Media, health, and power: a game of representations on dengue fever

  • Edlaine Faria de Moura Villela Universidade de São Paulo; Faculdade de Saúde Pública
  • Delsio Natal Universidade de São Paulo; Faculdade de Saúde Pública

Abstract

This research aimed to construct discourses to represent how the first epidemic of dengue fever in Ribeirão Preto, São Paulo, Brazil, was approached by the printed media and think through outcomes concerning media and power. 126 Reports were collected from November 1990 to March 1991 from the newspapers Folha de S. Paulo, O Estado de S. Paulo, and A Cidade, and from the magazines Veja and Revide. The Collective Subject Discourse was the method chosen based on the Theory of Social Representations. The media focused on the polemical discussion about who might be the villain of the epidemic rather than clarifying the epidemic itself. The gap of information provided was found. The game of representations and the relation media/power became clear. There is a problem not only with the possibility of adequate and sufficient access to the information produced, but also the difficulty of deciding what must be discussed in daily newspapers to enrich, in fact, the population’s informational framework. For this, professionals who deal with information and communication in health, in the printed media, should be able to bring technical language closer to popular language. In order to provide circulation and appropriation of information on Public Health, there is a need to open the discussion to community and enable people to speak out. It is worth discussing which type of information the citizen accesses during the epidemic processes: Political or epidemiological information. Political issues cannot overlap priority health issues in the in the daily life media of Brazilian families.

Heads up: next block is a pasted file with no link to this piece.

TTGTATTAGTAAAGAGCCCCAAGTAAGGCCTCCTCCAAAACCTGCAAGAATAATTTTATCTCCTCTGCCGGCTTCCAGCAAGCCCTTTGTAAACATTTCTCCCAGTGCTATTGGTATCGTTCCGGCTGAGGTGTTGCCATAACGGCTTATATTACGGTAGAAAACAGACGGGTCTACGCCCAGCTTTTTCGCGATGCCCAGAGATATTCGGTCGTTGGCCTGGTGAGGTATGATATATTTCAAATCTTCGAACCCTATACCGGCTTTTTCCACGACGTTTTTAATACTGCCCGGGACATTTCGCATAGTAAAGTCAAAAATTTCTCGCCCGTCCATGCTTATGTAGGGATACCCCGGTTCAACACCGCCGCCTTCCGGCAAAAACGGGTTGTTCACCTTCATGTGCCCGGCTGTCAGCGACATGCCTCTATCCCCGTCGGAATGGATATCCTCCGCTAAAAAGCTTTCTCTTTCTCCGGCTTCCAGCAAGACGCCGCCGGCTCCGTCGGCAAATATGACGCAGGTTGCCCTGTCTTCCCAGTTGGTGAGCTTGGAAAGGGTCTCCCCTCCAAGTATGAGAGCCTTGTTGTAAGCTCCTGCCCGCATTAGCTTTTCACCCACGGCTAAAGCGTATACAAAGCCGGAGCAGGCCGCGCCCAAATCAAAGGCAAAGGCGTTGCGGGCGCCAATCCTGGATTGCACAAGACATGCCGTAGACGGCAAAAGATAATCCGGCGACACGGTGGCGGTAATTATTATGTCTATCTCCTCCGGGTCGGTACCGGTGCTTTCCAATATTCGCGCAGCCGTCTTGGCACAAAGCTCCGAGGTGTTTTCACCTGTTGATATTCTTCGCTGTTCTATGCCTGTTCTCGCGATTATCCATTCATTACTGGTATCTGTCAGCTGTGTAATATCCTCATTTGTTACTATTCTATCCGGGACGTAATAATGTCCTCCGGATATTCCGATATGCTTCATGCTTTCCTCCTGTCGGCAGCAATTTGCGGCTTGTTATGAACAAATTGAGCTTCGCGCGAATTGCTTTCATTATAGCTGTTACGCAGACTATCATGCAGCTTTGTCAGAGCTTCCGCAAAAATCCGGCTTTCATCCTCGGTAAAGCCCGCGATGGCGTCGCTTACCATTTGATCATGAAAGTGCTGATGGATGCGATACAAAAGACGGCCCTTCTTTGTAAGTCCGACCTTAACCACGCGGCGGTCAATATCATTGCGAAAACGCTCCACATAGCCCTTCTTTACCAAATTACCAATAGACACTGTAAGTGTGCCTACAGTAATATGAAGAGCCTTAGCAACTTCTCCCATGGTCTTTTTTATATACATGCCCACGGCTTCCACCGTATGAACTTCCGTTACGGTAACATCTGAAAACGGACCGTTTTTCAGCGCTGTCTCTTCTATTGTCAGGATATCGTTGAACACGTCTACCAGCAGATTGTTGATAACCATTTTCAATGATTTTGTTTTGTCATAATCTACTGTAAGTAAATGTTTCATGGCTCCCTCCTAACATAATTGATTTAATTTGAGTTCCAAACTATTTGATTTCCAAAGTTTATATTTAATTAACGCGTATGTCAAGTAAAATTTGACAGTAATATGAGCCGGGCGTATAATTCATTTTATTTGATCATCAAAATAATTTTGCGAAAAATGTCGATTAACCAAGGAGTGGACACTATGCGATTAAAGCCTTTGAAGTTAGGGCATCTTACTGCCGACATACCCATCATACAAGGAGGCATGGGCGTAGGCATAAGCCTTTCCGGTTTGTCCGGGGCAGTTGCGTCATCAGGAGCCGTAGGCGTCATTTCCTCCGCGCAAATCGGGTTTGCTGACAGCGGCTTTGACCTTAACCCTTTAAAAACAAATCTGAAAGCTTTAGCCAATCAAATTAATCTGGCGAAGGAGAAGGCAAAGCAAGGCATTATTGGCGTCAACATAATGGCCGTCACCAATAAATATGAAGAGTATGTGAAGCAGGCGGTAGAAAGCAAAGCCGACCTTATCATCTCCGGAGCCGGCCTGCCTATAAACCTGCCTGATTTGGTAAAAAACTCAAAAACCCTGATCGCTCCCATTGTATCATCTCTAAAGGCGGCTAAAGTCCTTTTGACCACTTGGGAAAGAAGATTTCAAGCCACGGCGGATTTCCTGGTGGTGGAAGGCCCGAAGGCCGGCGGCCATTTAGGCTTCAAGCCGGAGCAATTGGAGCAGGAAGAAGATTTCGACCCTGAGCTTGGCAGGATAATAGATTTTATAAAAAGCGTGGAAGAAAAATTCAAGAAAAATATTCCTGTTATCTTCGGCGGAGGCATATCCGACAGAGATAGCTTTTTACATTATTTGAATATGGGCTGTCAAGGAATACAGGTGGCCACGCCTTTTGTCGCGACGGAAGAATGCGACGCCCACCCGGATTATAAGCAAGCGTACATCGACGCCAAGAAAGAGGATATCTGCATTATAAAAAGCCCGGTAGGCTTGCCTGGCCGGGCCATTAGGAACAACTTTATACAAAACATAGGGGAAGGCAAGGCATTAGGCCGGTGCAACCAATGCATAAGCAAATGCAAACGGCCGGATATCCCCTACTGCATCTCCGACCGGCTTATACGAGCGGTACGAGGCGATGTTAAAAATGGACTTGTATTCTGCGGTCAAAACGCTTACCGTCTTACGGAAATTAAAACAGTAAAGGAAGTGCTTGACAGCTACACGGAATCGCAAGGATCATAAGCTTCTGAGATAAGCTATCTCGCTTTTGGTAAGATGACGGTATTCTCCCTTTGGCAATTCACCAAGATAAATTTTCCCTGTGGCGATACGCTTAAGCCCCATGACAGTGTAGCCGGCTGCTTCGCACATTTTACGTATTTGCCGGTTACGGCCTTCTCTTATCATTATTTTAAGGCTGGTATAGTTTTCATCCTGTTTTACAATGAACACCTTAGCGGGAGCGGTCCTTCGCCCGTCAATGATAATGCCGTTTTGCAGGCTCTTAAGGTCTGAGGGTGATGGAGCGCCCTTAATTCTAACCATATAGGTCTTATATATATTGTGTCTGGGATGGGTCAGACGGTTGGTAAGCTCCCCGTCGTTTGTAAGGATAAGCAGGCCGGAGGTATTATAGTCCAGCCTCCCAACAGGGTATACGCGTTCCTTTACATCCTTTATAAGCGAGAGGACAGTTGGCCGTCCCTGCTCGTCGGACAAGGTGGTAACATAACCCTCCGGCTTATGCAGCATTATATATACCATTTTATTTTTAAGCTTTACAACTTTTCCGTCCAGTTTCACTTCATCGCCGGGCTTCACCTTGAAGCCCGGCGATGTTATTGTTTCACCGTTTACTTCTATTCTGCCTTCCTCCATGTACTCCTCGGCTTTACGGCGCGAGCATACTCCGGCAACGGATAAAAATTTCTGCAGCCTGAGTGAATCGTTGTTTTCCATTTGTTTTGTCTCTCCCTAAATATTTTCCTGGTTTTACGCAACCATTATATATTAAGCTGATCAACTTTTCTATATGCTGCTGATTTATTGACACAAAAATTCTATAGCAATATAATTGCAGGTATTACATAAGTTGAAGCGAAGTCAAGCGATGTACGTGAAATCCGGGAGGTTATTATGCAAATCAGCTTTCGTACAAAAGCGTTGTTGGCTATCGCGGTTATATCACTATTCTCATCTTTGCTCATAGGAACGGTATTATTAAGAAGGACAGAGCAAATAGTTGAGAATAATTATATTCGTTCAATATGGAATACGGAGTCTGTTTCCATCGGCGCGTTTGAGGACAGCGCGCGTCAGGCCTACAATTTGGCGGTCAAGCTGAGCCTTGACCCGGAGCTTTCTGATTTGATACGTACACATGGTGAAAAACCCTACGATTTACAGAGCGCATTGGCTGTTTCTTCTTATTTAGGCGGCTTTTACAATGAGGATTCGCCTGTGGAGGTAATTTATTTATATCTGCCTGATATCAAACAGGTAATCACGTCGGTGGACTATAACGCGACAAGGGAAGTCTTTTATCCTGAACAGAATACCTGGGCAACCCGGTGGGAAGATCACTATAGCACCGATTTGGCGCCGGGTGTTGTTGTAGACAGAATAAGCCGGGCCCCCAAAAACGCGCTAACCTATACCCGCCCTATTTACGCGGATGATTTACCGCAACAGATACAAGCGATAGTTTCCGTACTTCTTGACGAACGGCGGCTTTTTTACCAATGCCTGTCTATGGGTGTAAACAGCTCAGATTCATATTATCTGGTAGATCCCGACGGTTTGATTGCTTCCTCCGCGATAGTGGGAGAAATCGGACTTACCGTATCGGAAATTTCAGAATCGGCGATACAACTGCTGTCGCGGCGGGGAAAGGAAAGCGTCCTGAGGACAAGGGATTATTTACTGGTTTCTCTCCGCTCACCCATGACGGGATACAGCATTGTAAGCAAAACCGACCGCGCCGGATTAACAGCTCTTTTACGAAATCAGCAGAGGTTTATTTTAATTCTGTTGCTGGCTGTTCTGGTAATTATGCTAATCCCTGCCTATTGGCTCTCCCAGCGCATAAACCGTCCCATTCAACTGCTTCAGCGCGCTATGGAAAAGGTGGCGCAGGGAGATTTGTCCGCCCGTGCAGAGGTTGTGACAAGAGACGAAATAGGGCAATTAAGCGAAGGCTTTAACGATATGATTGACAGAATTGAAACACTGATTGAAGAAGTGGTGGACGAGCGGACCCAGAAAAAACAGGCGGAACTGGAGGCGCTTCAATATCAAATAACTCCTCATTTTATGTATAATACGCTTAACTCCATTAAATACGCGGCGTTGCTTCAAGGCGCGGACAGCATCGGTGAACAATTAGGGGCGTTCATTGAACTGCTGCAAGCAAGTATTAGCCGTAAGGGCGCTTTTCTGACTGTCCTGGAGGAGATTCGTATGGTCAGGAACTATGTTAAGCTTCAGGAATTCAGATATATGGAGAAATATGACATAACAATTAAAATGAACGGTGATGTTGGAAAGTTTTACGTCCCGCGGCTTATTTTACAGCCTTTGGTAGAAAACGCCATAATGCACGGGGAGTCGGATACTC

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Published
2014-09-01
How to Cite
Villela, E., & Natal, D. (2014). Media, health, and power: a game of representations on dengue fever . Saúde E Sociedade, 23(3), 1007-1017. https://doi.org/10.1590/S0104-12902014000300022
Section
Articles